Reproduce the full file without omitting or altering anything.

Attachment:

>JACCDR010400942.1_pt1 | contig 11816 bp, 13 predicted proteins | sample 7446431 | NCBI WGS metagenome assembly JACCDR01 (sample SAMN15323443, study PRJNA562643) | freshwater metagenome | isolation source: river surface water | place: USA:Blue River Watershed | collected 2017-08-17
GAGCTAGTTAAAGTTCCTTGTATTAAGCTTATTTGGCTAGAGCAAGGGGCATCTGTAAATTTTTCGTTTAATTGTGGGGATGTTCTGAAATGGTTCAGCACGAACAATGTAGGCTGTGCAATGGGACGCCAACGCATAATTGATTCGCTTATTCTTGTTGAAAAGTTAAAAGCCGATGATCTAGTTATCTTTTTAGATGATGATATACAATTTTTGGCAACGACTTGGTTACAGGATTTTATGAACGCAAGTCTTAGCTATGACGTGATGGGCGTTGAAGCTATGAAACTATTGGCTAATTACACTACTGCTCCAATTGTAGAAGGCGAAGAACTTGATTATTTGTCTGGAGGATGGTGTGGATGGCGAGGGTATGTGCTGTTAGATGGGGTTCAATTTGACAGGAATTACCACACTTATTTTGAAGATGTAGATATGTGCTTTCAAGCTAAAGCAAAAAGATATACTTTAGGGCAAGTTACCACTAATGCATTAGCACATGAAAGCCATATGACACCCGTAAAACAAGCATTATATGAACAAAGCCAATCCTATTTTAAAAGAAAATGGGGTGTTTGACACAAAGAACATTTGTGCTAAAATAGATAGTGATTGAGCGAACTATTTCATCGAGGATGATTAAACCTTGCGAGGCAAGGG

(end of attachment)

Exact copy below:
>JACCDR010400942.1_pt1 | contig 11816 bp, 13 predicted proteins | sample 7446431 | NCBI WGS metagenome assembly JACCDR01 (sample SAMN15323443, study PRJNA562643) | freshwater metagenome | isolation source: river surface water | place: USA:Blue River Watershed | collected 2017-08-17
GAGCTAGTTAAAGTTCCTTGTATTAAGCTTATTTGGCTAGAGCAAGGGGCATCTGTAAATTTTTCGTTTAATTGTGGGGATGTTCTGAAATGGTTCAGCACGAACAATGTAGGCTGTGCAATGGGACGCCAACGCATAATTGATTCGCTTATTCTTGTTGAAAAGTTAAAAGCCGATGATCTAGTTATCTTTTTAGATGATGATATACAATTTTTGGCAACGACTTGGTTACAGGATTTTATGAACGCAAGTCTTAGCTATGACGTGATGGGCGTTGAAGCTATGAAACTATTGGCTAATTACACTACTGCTCCAATTGTAGAAGGCGAAGAACTTGATTATTTGTCTGGAGGATGGTGTGGATGGCGAGGGTATGTGCTGTTAGATGGGGTTCAATTTGACAGGAATTACCACACTTATTTTGAAGATGTAGATATGTGCTTTCAAGCTAAAGCAAAAAGATATACTTTAGGGCAAGTTACCACTAATGCATTAGCACATGAAAGCCATATGACACCCGTAAAACAAGCATTATATGAACAAAGCCAATCCTATTTTAAAAGAAAATGGGGTGTTTGACACAAAGAACATTTGTGCTAAAATAGATAGTGATTGAGCGAACTATTTCATCGAGGATGATTAAACCTTGCGAGGCAAGGG